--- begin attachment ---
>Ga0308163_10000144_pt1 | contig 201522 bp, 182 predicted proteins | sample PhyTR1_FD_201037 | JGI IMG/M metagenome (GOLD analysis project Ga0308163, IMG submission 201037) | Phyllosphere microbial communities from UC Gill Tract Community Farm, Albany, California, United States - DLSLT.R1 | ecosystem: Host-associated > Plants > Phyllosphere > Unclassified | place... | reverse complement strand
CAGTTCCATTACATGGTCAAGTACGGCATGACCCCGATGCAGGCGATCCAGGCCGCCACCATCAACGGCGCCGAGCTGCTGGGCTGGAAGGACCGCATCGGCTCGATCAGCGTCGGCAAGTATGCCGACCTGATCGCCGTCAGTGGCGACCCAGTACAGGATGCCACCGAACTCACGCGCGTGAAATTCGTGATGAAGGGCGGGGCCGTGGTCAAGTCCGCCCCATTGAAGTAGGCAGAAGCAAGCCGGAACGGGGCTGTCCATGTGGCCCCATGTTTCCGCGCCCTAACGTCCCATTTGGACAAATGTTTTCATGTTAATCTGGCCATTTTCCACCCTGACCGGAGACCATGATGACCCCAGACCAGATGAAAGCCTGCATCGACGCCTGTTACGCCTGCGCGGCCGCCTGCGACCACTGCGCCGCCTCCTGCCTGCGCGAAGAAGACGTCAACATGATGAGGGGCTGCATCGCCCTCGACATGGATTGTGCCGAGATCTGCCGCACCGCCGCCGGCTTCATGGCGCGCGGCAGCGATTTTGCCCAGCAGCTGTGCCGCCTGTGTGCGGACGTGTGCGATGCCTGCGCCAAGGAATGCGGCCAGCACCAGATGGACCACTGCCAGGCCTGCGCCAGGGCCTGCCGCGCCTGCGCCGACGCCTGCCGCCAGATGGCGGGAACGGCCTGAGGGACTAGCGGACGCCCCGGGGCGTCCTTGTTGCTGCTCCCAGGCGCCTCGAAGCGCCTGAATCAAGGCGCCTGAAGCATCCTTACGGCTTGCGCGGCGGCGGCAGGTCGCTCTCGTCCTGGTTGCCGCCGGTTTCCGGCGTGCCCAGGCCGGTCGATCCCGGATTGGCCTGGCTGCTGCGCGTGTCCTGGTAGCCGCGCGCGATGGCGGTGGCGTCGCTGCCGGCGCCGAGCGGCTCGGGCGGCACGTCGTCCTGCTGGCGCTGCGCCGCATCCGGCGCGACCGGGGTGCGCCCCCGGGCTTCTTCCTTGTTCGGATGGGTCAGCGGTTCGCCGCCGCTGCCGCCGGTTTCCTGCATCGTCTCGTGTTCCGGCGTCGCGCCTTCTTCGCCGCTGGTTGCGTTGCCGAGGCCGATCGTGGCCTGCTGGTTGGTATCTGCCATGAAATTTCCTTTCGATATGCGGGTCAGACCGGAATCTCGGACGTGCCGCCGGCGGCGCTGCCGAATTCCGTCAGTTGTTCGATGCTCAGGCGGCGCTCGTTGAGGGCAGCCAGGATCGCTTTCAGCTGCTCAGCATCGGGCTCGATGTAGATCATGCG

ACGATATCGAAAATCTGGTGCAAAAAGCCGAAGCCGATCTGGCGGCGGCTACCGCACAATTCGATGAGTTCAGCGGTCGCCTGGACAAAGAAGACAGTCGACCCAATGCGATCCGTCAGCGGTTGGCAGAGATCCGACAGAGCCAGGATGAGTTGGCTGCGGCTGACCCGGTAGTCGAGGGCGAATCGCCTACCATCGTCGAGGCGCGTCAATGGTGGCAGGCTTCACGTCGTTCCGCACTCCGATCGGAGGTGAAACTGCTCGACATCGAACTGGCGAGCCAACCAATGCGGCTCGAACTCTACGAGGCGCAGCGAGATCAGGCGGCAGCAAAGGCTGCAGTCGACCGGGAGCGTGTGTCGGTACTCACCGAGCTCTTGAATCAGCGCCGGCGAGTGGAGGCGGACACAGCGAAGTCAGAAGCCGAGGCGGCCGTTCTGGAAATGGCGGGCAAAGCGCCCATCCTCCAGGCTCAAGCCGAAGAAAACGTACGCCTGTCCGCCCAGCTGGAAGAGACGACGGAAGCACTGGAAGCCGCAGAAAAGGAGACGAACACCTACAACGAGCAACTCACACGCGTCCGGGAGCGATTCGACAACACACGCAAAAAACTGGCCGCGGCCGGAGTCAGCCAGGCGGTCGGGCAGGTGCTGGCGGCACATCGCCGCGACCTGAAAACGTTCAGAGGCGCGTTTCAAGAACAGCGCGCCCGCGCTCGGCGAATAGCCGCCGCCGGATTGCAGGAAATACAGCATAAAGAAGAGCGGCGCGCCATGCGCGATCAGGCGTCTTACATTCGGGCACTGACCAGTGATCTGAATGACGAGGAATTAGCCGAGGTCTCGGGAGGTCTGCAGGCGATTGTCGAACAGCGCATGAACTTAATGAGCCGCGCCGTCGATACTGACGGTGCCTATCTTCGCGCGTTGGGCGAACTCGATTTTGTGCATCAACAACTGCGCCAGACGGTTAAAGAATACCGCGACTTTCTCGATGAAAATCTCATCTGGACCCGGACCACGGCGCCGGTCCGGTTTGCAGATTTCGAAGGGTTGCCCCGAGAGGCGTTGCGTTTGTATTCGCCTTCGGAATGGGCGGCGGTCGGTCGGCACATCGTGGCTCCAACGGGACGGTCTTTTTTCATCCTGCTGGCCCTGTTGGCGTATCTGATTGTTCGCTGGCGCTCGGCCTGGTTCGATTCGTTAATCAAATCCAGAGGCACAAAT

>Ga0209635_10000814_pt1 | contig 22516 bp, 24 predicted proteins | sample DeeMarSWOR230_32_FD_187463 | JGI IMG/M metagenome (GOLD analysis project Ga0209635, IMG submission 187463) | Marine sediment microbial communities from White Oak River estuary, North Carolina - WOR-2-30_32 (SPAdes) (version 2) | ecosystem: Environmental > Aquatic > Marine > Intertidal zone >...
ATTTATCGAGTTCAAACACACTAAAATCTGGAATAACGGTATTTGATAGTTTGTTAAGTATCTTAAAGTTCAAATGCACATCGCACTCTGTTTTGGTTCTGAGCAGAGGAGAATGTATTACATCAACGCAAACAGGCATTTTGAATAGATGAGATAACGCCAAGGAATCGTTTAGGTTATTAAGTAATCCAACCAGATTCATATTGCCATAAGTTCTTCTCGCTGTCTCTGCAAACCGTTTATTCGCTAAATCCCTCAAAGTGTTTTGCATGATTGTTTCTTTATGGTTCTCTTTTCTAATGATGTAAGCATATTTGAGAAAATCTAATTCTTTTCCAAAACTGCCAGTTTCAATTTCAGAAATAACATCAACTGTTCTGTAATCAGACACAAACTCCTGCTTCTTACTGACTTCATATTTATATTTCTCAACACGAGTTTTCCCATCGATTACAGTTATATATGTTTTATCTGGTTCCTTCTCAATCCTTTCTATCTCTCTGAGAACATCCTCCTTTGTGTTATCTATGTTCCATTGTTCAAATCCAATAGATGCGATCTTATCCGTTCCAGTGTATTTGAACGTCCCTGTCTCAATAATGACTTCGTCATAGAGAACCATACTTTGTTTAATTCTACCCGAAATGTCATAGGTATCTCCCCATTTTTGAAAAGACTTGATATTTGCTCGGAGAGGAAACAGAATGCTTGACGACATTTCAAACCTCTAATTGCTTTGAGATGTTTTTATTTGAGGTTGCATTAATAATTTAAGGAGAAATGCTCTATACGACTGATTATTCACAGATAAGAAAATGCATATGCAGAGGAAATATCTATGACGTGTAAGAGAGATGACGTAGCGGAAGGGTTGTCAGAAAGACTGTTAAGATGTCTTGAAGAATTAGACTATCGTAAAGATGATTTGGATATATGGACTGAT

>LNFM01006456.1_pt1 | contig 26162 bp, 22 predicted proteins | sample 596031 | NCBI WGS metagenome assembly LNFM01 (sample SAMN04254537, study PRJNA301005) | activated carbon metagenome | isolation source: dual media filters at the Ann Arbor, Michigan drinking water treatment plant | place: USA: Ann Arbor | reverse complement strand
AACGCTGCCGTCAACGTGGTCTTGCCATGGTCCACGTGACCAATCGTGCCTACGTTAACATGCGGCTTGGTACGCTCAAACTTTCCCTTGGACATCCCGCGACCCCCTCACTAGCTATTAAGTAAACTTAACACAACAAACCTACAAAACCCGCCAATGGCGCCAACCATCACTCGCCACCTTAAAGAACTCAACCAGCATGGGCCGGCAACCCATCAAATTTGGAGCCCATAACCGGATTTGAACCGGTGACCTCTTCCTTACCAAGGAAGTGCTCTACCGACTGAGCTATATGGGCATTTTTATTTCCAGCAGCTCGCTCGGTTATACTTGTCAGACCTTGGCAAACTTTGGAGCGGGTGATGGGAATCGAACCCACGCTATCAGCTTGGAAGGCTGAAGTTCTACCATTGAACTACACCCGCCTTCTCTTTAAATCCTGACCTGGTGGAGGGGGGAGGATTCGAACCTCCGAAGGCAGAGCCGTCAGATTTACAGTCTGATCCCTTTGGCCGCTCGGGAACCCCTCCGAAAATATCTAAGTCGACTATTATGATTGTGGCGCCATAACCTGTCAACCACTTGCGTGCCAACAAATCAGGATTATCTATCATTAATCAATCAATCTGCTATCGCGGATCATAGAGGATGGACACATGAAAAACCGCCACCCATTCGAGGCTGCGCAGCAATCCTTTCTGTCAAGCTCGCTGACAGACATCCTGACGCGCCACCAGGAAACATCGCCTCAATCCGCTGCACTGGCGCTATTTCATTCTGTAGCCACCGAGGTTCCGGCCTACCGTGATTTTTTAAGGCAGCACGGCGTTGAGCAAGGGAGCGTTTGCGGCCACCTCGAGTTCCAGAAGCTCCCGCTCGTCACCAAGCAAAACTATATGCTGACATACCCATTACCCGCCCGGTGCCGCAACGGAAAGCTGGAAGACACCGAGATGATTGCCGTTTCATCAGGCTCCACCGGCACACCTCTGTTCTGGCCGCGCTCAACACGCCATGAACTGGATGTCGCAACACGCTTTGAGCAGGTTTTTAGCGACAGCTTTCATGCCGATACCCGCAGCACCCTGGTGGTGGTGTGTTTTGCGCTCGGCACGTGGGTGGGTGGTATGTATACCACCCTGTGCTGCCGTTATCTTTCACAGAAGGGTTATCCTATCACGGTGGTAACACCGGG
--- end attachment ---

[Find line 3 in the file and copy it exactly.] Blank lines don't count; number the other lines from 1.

ACGATATCGAAAATCTGGTGCAAAAAGCCGAAGCCGATCTGGCGGCGGCTACCGCACAATTCGATGAGTTCAGCGGTCGCCTGGACAAAGAAGACAGTCGACCCAATGCGATCCGTCAGCGGTTGGCAGAGATCCGACAGAGCCAGGATGAGTTGGCTGCGGCTGACCCGGTAGTCGAGGGCGAATCGCCTACCATCGTCGAGGCGCGTCAATGGTGGCAGGCTTCACGTCGTTCCGCACTCCGATCGGAGGTGAAACTGCTCGACATCGAACTGGCGAGCCAACCAATGCGGCTCGAACTCTACGAGGCGCAGCGAGATCAGGCGGCAGCAAAGGCTGCAGTCGACCGGGAGCGTGTGTCGGTACTCACCGAGCTCTTGAATCAGCGCCGGCGAGTGGAGGCGGACACAGCGAAGTCAGAAGCCGAGGCGGCCGTTCTGGAAATGGCGGGCAAAGCGCCCATCCTCCAGGCTCAAGCCGAAGAAAACGTACGCCTGTCCGCCCAGCTGGAAGAGACGACGGAAGCACTGGAAGCCGCAGAAAAGGAGACGAACACCTACAACGAGCAACTCACACGCGTCCGGGAGCGATTCGACAACACACGCAAAAAACTGGCCGCGGCCGGAGTCAGCCAGGCGGTCGGGCAGGTGCTGGCGGCACATCGCCGCGACCTGAAAACGTTCAGAGGCGCGTTTCAAGAACAGCGCGCCCGCGCTCGGCGAATAGCCGCCGCCGGATTGCAGGAAATACAGCATAAAGAAGAGCGGCGCGCCATGCGCGATCAGGCGTCTTACATTCGGGCACTGACCAGTGATCTGAATGACGAGGAATTAGCCGAGGTCTCGGGAGGTCTGCAGGCGATTGTCGAACAGCGCATGAACTTAATGAGCCGCGCCGTCGATACTGACGGTGCCTATCTTCGCGCGTTGGGCGAACTCGATTTTGTGCATCAACAACTGCGCCAGACGGTTAAAGAATACCGCGACTTTCTCGATGAAAATCTCATCTGGACCCGGACCACGGCGCCGGTCCGGTTTGCAGATTTCGAAGGGTTGCCCCGAGAGGCGTTGCGTTTGTATTCGCCTTCGGAATGGGCGGCGGTCGGTCGGCACATCGTGGCTCCAACGGGACGGTCTTTTTTCATCCTGCTGGCCCTGTTGGCGTATCTGATTGTTCGCTGGCGCTCGGCCTGGTTCGATTCGTTAATCAAATCCAGAGGCACAAAT